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Episode 39: Teen Turns Life Lessons into Powerful Words Winning National Recognition

She is a talented writer and her powerful words are getting national recognition and will be on display in the Library of Congress in Washington D.C. On this episode of the Supercast, we hear from Fort Herriman Middle School 8th grade student Sophia Parsons who is a national finalist in Utah’s 20th annual “Do the Write Thing Challenge,” which is part of the National Campaign to Stop Youth Violence. Find out how one teacher inspired this young teen to put her life lessons into words to inspire change.

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<h2>Audio Transcription</h2>

Superintendent:
Welcome to the Supercast. I'm your host, Superintendent Anthony Godfrey. Today, we talked to a very talented young writer whose powerful words are now getting national recognition and will be on display in the Library of Congress in Washington, DC, Fort Herriman Middle School's Sophia Parsons won what is called the Do the Right Thing Challenge, which is part of a national campaign to stop youth violence. On this episode of the Supercast, we'll hear from the teacher who is inspiring young teens, like Sophia, to use their words and life lessons to advocate for change. But first, let's talk with Sophia Parsons.

We're very happy to be here with Sophia Parsons. Sophia is an eighth grade student at Fort Herriman Middle School, and she is receiving national recognition for her writing. And I wanted to find out more about what she wrote and what that recognition is that she's receiving. Sophia, thanks for joining me on the Supercast.

Sophia:
Thank you for having me. It's a very interesting experience.

Superintendent:
Well, it's exciting for me to be able to talk with you. I sure miss being in schools and having the chance to talk with students and teachers and this Zoom meeting is as close as I could possibly get. I'm really excited to talk with you. It was about in eighth grade that I started to get really excited about writing, mostly because of a particular teacher I had. Before we get into the specifics of the award, what is it that you like about writing and what drew you to this contest?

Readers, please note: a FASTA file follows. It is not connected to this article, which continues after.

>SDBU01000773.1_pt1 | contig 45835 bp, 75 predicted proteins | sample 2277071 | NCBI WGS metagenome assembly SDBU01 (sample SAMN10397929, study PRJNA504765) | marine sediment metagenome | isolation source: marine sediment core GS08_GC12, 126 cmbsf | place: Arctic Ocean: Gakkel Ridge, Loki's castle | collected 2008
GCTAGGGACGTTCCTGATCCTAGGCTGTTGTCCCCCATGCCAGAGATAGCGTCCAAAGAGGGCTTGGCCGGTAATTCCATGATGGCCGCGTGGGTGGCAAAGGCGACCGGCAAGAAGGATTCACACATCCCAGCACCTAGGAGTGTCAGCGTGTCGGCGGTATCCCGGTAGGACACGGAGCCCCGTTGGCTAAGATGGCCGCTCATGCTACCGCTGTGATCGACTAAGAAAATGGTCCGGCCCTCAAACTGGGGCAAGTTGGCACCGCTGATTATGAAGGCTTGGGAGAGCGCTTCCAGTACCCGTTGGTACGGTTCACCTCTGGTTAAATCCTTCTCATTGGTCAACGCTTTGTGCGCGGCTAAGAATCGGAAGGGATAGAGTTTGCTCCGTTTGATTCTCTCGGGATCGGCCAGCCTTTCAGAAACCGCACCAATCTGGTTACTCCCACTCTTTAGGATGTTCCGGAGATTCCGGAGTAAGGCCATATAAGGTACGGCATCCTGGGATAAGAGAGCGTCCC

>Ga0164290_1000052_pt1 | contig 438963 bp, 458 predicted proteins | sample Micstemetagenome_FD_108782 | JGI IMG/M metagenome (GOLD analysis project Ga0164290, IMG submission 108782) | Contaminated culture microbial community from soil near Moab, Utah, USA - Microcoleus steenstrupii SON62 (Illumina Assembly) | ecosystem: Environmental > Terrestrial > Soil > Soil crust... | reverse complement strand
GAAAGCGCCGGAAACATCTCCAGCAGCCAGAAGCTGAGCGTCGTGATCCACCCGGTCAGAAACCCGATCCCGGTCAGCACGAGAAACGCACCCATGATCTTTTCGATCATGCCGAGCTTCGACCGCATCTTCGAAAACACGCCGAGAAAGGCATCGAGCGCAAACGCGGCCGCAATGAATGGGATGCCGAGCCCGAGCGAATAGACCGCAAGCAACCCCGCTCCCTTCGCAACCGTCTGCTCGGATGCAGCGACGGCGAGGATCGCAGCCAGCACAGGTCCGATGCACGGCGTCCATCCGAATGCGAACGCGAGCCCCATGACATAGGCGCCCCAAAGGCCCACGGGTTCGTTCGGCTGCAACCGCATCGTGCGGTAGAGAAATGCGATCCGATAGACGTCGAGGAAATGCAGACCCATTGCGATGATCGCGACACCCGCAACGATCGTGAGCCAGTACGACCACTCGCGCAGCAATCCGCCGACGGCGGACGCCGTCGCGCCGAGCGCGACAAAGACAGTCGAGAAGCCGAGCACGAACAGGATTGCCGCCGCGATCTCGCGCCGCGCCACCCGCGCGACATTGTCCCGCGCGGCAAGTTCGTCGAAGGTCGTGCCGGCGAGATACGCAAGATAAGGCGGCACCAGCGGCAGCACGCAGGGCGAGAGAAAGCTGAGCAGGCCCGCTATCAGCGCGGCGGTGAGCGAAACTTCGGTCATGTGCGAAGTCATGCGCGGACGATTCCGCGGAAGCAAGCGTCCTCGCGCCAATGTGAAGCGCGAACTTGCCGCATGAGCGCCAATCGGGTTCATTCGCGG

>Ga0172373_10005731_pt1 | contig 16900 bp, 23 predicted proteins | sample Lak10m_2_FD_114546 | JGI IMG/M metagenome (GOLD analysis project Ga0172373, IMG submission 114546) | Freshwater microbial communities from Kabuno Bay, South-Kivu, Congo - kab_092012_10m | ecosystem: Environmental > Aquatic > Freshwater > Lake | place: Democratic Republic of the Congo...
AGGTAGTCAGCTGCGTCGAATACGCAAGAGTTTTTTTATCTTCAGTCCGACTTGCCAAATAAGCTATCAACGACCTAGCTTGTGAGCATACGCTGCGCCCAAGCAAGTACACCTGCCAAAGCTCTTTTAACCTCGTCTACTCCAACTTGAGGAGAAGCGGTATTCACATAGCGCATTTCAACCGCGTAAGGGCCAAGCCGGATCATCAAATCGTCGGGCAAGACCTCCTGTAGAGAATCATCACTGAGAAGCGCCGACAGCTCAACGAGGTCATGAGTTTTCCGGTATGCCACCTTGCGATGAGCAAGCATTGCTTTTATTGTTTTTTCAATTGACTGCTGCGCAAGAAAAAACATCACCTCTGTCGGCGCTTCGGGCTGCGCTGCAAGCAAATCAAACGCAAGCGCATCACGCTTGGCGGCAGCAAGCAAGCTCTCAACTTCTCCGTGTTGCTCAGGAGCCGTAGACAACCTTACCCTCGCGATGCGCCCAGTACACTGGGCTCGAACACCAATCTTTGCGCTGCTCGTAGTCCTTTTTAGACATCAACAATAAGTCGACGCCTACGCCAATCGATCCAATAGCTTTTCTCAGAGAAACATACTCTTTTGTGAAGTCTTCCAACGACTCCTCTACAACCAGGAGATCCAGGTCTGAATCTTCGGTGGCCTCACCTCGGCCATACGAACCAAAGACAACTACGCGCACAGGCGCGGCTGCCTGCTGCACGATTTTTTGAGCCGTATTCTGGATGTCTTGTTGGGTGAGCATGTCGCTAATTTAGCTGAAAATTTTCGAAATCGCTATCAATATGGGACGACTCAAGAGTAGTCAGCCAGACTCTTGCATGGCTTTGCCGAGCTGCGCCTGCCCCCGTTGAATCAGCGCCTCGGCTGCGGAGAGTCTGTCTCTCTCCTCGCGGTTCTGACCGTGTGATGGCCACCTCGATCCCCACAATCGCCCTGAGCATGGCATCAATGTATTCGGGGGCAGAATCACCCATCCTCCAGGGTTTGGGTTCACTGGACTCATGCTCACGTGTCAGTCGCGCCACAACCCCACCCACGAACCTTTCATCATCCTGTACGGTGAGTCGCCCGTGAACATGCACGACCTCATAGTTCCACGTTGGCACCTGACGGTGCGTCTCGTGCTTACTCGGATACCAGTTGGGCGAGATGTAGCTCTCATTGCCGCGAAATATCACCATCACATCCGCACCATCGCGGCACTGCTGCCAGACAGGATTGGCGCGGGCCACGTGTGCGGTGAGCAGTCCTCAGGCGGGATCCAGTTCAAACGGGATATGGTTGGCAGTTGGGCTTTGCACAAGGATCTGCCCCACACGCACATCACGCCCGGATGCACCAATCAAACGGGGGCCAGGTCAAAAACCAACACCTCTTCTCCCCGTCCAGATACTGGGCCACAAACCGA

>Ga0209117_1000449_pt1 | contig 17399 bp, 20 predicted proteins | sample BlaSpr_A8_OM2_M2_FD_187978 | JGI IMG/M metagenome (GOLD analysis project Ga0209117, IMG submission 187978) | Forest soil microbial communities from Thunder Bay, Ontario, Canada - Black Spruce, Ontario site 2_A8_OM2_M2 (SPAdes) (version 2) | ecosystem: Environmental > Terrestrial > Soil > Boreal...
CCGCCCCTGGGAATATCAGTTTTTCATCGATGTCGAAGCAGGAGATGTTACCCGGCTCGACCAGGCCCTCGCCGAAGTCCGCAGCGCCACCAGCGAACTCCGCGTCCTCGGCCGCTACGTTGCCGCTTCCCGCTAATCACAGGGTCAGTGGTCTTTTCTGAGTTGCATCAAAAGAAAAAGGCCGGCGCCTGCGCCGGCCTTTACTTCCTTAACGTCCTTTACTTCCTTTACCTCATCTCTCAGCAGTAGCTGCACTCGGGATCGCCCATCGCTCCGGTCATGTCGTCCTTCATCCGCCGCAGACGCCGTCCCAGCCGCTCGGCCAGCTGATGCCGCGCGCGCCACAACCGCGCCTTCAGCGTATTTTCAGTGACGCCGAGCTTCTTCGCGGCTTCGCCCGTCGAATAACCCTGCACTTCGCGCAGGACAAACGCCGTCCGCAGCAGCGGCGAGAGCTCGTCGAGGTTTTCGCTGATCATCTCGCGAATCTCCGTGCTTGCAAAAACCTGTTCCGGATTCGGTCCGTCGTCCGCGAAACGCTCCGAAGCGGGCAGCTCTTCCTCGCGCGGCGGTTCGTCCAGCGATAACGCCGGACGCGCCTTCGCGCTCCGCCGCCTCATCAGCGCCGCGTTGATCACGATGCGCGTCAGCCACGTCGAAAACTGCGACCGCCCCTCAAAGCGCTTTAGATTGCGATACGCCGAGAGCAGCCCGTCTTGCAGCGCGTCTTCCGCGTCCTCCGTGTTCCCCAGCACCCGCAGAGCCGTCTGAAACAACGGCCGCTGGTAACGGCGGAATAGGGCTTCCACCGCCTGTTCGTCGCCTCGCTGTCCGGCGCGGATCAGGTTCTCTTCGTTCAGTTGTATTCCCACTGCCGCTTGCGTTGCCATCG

Sophia:
Well, I wouldn't have thought to enter this contest at all if it wasn't for school. My teacher, for our unit about The Outsiders, started having the conversation about youth violence and she suggested the contest to us and had us all write an essay. Whether or not we wanted to submit it was up to us. And so I just wrote it all down one night, because I wasn't that satisfied with what I was, where I was going with it. Got it down, submitted it the next week. And it kind of disappeared until now.

Superintendent:
That sounds very much like what accomplished writers do. They sit down. The idea is there, the fire is burning and at a fever pitch, they just write it and it just comes out. And there it is. That's kind of how it went for you.

Sophia:
Yeah. It's either a lot of hard work to try and formulate abstract thoughts or just one big fever, dream of inspiration.

Superintendent:
So what is the name of the contest and what recognition have you received for your work?

Sophia:
It's called the Do the Right Thing Contest where students send in their essays about youth violence, what they can do to prevent youth violence and how you feel it has affected them. As far as recognition, it's been insane. We've had a couple conference meetings over Zoom, and things like that where I know it's the finalists. And then they announced the national finalists and things like that. And I got a couple goody bags from the committee today. I got a food gift card and that was really, really nice.

Superintendent:
Now, your writing going to be including in a book, is that correct?

Sophia:
Yeah. I heard that it was going to be included in a book in Congress. So it's kind of mind blowing.

Superintendent:
Yeah, in the library of Congress, which is quite a nice honor. Tell us about what you wrote as your submission.

Sophia:
Oh boy. My teacher went over the criteria first and I was kind of confused as to what I would write because in my mind I'm not a target of youth violence. I feel like up to now, I'm not the right person to be talking about this. I don't feel very directly affected, but I figured, Hey, everyone has a story to share, so I might as well share mine. And so I started off with why youth violence happens and the feelings associated with that, because I feel like it tends to be boiled down to condition or circumstance. And I wanted to get into the emotions behind it. That's why I found the outsiders so compelling. It's the emotions of the characters from their situation. And so I tried relating that to myself and I found the biggest connection there with feeling undeserving of everything, not feeling like you belong or like you have a place in the world.